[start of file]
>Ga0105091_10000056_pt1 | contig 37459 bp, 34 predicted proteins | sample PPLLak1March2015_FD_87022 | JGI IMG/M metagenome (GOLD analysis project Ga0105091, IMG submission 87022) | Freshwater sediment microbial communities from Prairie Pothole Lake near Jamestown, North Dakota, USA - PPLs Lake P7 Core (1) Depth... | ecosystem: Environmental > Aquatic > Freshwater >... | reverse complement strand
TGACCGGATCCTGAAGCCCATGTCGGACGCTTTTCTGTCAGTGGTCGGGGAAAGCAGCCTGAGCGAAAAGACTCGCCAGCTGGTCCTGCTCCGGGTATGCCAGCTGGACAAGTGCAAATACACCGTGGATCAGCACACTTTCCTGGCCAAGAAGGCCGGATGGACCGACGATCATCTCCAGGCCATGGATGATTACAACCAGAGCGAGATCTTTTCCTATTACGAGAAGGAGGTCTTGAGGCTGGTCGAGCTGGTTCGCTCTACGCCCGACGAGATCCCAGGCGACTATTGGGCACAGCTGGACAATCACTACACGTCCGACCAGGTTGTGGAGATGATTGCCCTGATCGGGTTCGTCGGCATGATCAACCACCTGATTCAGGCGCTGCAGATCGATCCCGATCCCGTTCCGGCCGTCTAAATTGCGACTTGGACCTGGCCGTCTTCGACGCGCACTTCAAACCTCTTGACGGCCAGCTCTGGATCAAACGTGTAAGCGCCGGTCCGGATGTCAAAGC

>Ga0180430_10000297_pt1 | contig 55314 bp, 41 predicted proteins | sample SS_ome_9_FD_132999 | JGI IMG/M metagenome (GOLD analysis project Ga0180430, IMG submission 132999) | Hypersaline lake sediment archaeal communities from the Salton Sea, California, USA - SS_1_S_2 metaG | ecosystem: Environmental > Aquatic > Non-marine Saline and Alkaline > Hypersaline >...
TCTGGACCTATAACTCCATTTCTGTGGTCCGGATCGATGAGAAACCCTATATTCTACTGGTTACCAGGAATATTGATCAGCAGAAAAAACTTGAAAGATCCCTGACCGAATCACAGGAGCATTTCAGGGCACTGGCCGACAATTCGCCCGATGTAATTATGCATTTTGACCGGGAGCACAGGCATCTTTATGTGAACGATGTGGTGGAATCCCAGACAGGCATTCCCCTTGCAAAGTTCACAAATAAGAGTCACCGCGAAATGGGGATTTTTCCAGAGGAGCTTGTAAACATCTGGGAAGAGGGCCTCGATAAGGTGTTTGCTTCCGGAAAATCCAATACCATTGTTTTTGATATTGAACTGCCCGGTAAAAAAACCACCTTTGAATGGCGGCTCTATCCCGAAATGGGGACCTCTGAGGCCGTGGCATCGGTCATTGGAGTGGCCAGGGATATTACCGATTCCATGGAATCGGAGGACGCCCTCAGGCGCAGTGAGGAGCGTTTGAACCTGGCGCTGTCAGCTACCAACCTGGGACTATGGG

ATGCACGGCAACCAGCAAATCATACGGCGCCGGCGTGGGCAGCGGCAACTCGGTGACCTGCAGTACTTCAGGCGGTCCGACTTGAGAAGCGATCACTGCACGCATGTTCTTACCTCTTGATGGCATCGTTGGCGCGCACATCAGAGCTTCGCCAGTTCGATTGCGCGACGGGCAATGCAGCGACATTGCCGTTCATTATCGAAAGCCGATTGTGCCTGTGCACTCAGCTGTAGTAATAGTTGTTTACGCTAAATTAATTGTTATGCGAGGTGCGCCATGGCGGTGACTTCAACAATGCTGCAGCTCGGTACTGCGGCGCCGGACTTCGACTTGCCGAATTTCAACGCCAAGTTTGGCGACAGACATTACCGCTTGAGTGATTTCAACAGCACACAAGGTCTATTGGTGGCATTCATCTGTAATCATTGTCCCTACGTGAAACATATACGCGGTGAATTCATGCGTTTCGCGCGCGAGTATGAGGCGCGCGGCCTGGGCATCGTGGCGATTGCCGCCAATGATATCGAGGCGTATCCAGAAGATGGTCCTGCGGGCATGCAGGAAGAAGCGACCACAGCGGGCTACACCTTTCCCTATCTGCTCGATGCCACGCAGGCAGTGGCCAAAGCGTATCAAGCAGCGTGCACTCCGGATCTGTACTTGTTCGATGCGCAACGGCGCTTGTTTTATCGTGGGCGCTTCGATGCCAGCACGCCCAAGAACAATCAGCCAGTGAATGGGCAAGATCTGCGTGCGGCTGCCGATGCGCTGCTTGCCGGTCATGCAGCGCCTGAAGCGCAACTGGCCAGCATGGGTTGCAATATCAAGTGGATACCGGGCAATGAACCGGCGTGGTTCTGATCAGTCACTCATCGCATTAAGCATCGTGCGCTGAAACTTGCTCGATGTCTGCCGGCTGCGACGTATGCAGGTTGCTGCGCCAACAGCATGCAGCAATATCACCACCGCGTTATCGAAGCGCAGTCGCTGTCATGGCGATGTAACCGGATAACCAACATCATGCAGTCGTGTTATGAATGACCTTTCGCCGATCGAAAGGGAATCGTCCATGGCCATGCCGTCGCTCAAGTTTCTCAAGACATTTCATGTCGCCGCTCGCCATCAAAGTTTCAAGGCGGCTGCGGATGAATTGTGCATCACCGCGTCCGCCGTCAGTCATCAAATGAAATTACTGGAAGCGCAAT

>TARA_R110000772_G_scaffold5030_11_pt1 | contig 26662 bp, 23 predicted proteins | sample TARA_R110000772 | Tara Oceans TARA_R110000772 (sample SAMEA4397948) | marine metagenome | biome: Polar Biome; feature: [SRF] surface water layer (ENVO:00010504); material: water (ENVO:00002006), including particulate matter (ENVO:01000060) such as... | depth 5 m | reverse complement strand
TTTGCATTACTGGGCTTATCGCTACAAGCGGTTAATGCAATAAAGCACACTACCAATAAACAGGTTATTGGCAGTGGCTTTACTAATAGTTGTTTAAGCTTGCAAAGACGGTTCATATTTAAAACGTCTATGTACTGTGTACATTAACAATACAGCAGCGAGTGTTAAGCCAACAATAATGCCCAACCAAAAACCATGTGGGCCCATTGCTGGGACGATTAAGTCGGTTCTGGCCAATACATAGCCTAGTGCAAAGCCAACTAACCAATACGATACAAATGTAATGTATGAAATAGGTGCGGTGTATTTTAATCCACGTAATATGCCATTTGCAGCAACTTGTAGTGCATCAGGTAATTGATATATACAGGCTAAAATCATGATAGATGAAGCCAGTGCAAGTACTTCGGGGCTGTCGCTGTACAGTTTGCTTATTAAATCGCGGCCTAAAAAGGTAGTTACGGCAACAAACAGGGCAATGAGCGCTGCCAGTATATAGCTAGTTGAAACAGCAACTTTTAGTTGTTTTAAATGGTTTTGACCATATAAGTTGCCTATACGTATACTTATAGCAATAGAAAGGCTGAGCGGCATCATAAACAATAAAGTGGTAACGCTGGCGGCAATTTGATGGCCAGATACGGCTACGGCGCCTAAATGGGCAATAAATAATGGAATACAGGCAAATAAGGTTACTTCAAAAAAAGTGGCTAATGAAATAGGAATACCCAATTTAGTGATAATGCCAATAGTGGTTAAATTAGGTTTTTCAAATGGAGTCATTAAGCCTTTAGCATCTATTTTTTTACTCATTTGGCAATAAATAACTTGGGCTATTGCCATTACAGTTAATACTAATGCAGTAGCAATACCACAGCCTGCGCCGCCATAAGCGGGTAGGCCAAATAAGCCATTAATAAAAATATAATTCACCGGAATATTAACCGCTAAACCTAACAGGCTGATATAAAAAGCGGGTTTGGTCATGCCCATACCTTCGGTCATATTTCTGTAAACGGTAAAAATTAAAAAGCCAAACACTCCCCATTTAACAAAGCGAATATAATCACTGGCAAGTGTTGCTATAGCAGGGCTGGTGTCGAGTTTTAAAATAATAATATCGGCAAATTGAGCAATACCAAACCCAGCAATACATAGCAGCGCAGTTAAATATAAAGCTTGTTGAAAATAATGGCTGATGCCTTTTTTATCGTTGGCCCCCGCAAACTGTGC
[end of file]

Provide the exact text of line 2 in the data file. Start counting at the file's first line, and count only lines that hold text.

TGACCGGATCCTGAAGCCCATGTCGGACGCTTTTCTGTCAGTGGTCGGGGAAAGCAGCCTGAGCGAAAAGACTCGCCAGCTGGTCCTGCTCCGGGTATGCCAGCTGGACAAGTGCAAATACACCGTGGATCAGCACACTTTCCTGGCCAAGAAGGCCGGATGGACCGACGATCATCTCCAGGCCATGGATGATTACAACCAGAGCGAGATCTTTTCCTATTACGAGAAGGAGGTCTTGAGGCTGGTCGAGCTGGTTCGCTCTACGCCCGACGAGATCCCAGGCGACTATTGGGCACAGCTGGACAATCACTACACGTCCGACCAGGTTGTGGAGATGATTGCCCTGATCGGGTTCGTCGGCATGATCAACCACCTGATTCAGGCGCTGCAGATCGATCCCGATCCCGTTCCGGCCGTCTAAATTGCGACTTGGACCTGGCCGTCTTCGACGCGCACTTCAAACCTCTTGACGGCCAGCTCTGGATCAAACGTGTAAGCGCCGGTCCGGATGTCAAAGC